# Custom Number Format

Number formats control how numbers are displayed in Excel. The key benefit of number formats is that they change how a number looks without changing any data. They are a great way to save time in Excel because they perform a huge amount of formatting automatically.

If a built-in number format does not meet your needs, you can create a new number format that is based on an existing number format and add it to the list of custom number formats. For example, if you’re creating a spreadsheet that contains customer information, you can create a number format for telephone numbers.

learn how to create a custom number format in Excel to display dates in different ways, display special characters (like arrows) and change the color to red for negative numbers.

**Excel** has many built-in formats that you can use: Currency, Accounting, Date, Time, Percentage, etc. If you cannot find the right format, you can create a **custom number format**.

### Leading Zeros

For example, you might have codes that consist of 5 numbers. Instead of typing 00041, simply type 41 and let Excel add the leading zeros.

1. Enter the value 41 into cell A1.

2. Select cell A1, right click, and then click Format Cells.

3. Select Custom.

4. Type the following **number format code**: **00000**

5. Click OK.

Note: Excel gives you a life preview of how the number will be **formatted** (under Sample).

Result:

Note: cell A1 still contains the number 41. We only changed the appearance of this number, not the number itself.

### Decimal Places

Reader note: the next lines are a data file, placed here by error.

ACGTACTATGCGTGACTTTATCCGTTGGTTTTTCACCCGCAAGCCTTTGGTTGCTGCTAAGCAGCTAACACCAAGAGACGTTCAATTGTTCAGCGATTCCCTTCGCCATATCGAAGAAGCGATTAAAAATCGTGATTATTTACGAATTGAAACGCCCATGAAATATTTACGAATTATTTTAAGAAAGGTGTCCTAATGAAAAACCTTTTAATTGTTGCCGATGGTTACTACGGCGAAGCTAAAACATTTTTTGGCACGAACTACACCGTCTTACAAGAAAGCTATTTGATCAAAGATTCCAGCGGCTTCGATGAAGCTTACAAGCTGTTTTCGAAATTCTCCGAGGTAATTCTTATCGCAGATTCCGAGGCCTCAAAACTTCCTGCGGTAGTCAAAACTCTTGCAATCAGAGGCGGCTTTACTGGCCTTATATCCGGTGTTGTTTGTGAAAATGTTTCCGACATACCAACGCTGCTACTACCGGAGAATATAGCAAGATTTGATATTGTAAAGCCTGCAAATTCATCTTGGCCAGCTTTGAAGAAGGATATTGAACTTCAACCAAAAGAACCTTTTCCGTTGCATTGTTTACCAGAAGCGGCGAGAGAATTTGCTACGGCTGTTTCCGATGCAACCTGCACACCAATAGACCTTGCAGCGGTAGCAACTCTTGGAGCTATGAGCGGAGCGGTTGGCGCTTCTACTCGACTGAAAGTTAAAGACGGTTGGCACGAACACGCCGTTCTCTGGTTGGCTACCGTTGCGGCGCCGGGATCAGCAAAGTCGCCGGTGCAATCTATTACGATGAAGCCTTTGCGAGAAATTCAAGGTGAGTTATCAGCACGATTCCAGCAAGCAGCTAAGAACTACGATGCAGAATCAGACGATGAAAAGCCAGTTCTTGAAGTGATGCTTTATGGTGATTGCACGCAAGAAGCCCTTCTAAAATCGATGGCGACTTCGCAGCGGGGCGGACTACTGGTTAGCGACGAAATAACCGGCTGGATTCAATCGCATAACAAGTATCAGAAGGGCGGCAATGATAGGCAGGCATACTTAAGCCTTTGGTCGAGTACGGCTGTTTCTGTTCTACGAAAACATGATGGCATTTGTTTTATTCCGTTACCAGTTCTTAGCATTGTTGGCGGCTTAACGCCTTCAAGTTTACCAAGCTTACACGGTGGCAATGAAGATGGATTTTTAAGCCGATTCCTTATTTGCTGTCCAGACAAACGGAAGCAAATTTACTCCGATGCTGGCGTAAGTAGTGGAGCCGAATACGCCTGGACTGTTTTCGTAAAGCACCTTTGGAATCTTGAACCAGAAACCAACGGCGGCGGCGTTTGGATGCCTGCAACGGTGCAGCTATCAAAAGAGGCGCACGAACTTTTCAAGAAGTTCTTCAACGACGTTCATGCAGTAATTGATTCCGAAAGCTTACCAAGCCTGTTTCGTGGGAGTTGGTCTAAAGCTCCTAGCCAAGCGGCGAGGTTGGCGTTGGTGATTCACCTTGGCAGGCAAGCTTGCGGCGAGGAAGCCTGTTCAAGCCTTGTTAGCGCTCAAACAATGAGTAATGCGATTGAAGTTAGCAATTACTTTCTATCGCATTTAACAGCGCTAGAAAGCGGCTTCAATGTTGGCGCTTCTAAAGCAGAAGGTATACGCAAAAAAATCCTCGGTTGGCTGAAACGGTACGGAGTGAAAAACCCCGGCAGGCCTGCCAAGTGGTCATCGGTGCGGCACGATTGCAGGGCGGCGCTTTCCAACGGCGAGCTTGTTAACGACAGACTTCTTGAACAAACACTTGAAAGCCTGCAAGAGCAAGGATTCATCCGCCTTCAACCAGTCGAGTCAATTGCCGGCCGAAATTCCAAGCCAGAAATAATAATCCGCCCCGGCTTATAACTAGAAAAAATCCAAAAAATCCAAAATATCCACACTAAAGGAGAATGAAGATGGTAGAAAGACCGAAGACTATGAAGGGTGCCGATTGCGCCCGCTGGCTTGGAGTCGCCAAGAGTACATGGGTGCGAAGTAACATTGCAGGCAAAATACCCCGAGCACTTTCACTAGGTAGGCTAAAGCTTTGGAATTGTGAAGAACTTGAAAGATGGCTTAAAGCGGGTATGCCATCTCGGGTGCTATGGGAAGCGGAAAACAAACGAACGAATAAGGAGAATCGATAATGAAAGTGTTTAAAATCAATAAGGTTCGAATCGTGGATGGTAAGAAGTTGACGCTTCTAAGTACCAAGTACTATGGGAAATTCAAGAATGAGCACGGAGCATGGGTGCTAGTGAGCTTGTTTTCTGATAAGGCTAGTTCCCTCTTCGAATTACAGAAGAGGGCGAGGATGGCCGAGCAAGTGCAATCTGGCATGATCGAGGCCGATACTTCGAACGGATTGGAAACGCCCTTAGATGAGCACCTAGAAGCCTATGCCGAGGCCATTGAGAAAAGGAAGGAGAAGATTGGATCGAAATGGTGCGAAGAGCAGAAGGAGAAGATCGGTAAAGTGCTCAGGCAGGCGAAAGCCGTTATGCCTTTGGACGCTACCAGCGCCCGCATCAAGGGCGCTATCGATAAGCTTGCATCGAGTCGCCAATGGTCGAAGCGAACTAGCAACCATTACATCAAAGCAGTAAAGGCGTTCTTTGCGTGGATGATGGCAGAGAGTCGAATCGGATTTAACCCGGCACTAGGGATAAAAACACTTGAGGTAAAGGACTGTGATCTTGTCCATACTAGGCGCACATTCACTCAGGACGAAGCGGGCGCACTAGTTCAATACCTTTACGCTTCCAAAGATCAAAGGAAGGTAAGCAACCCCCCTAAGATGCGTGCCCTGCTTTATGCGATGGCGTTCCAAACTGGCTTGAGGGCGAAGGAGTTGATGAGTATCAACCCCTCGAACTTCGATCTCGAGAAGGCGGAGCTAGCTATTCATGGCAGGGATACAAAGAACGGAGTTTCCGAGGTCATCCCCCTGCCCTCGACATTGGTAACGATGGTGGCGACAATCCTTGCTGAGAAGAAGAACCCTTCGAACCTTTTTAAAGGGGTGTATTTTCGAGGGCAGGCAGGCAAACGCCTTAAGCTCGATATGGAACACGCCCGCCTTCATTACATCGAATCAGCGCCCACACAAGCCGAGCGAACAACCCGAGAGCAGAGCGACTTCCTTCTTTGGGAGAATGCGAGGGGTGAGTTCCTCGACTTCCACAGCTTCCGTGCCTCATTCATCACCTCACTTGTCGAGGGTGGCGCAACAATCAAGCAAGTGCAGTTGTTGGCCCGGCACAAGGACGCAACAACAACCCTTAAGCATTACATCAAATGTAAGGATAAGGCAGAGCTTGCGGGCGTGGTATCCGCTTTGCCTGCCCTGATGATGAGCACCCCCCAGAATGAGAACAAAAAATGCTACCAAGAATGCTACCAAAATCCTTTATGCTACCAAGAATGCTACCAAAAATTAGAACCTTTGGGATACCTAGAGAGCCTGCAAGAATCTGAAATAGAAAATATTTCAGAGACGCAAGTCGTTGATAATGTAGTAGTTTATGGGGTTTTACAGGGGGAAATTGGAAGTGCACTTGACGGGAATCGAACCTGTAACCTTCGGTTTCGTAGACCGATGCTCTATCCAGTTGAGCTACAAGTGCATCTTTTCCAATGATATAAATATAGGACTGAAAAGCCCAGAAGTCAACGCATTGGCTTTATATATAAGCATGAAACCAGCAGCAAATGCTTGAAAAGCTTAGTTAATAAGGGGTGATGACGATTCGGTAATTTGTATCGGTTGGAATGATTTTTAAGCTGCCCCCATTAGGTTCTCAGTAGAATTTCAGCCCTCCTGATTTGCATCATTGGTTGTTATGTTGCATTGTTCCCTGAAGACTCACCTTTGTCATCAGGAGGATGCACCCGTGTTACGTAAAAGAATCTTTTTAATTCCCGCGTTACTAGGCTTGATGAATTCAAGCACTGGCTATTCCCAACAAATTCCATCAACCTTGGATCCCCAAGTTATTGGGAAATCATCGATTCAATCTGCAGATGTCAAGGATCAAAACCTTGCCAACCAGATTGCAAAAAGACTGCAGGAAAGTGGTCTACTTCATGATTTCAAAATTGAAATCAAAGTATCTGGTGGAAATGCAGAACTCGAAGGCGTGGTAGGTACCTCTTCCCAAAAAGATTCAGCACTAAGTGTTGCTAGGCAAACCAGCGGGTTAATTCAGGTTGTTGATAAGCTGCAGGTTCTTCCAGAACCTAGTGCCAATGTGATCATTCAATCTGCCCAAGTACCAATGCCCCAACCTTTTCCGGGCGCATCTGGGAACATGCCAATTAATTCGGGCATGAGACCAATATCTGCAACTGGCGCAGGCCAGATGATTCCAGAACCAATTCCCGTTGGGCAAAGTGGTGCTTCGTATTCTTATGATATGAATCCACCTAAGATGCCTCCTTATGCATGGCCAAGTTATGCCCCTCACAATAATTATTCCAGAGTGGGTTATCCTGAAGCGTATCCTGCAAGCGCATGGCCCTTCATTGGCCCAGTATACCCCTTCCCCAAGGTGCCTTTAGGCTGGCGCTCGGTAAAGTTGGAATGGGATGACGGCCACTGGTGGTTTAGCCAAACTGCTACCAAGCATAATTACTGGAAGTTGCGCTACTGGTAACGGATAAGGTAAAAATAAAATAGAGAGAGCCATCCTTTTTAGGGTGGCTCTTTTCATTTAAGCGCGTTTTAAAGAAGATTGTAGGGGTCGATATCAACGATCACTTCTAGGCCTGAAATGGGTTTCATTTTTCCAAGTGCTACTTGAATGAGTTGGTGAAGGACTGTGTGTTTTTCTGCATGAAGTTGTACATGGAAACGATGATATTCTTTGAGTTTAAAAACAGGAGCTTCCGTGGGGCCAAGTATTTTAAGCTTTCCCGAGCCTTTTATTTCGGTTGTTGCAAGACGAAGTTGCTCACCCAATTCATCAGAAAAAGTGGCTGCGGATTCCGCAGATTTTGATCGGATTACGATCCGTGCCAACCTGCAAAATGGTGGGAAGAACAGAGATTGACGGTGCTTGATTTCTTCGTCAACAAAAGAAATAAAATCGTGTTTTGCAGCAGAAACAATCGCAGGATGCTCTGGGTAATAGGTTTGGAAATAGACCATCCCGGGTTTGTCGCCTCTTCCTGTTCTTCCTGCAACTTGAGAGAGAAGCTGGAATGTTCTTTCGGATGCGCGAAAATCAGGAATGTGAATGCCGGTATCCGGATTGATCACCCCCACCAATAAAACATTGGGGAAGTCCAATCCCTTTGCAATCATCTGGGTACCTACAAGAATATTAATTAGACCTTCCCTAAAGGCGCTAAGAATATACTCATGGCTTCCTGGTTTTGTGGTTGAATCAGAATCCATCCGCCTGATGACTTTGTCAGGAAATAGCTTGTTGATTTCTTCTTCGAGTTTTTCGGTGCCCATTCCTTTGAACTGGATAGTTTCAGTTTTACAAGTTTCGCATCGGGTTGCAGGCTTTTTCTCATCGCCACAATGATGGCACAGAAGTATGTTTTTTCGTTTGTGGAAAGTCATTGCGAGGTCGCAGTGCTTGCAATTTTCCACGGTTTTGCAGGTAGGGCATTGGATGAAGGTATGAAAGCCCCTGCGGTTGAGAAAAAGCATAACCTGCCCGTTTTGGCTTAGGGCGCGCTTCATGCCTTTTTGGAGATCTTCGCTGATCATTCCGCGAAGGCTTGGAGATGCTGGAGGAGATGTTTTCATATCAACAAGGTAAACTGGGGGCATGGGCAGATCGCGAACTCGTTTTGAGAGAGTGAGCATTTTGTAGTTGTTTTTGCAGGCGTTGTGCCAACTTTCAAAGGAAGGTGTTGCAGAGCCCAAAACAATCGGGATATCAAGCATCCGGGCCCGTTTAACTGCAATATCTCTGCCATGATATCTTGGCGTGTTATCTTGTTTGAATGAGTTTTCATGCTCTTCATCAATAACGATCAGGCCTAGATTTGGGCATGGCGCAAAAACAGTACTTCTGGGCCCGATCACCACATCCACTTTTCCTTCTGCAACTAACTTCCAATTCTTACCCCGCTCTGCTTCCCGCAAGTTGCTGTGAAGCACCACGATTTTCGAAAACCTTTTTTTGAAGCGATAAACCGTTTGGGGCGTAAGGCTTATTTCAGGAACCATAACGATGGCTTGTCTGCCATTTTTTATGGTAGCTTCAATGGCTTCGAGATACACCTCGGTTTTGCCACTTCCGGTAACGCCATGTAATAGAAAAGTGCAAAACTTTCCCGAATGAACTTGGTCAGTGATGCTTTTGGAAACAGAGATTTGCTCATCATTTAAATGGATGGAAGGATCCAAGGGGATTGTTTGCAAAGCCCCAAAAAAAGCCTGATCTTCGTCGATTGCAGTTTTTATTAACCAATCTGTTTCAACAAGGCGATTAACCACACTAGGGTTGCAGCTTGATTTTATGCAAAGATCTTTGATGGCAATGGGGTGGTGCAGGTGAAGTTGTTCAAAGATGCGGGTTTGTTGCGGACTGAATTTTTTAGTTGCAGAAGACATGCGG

You can also control the number of decimal places. Use 0 to display the nearest integer value. Use 0.0 for one decimal place. Use 0.00 for two decimal places, etc.

1. Enter the value 839.1274 into cell A1.

2. Use the following number format code: **0.00**

### Add Text

You can also add text to your numbers. For example, add “ft”.

1. Enter the value 839.1274 into cell A1.

2. Use the following number format code: **0.0 “ft”**

Note: remember, we only changed the appearance of this number, not the number itself. You can still use this number in your calculations.

### Large Numbers

You can also control large numbers. Use one comma (,) to display thousands and use two commas (,,) to display millions.

1. Enter the following values in cells A1, B1, C1 and D1: 1000000, 2500000, 81000000 and 700000.

2. Use the following number format code: **0.0,, “M”**

Note: we used 0.0 for one decimal place and “M” to add the letter M.

### Repeat Characters

Use the asterisk (*) followed with a character to fill a cell with that character.

1. Type Hi into cell A1.

2. Use the following number format code: **@ –*

Note: the @ symbol is used to get the text input.

### Colors

You can control positive numbers, negative numbers, zero values and text all at the same time! Each part is separated with a semicolon (;) in your number format code.

1. Enter the following values in cells A1, B1, C1 and A2: 5000000, 0, Hi and -5.89.

2. Use the following number format code: **[Green]$#,##0_);[Red]$(#,##0);“zero”;[Blue]“Text:” @**

Note: #,## is used to add comma’s to large numbers. To add a space, use the underscore “_” followed by a character. The length of the space will be the length of this character. In our example, we added a parentheses “)”. As a result, the positive number lines up correctly with the negative number enclosed in parentheses. Use two parts separated with a semicolon (;) to control positive and negative numbers only. Use three parts separated with a semicolon (;) to control positive numbers, negative numbers and zero values only.

### Dates and Times

You can also control dates and times. Use one of the existing Date or Time formats as a starting point.

1. Enter the value 42855 into cell A1.

2. Select cell A1, right click, and then click Format Cells.

3. Select Date and select the Long Date.

Note: Excel gives you a life preview of how the number will be formatted (under Sample).

4. Select Custom.

5. Slightly change the number format code to: **mm/dd/yyyy, dddd**

6. Click OK.

Result:

General note: a custom number format is stored in the workbook where you create it. If you copy a value with a custom number format to another workbook, it will also be available in that workbook.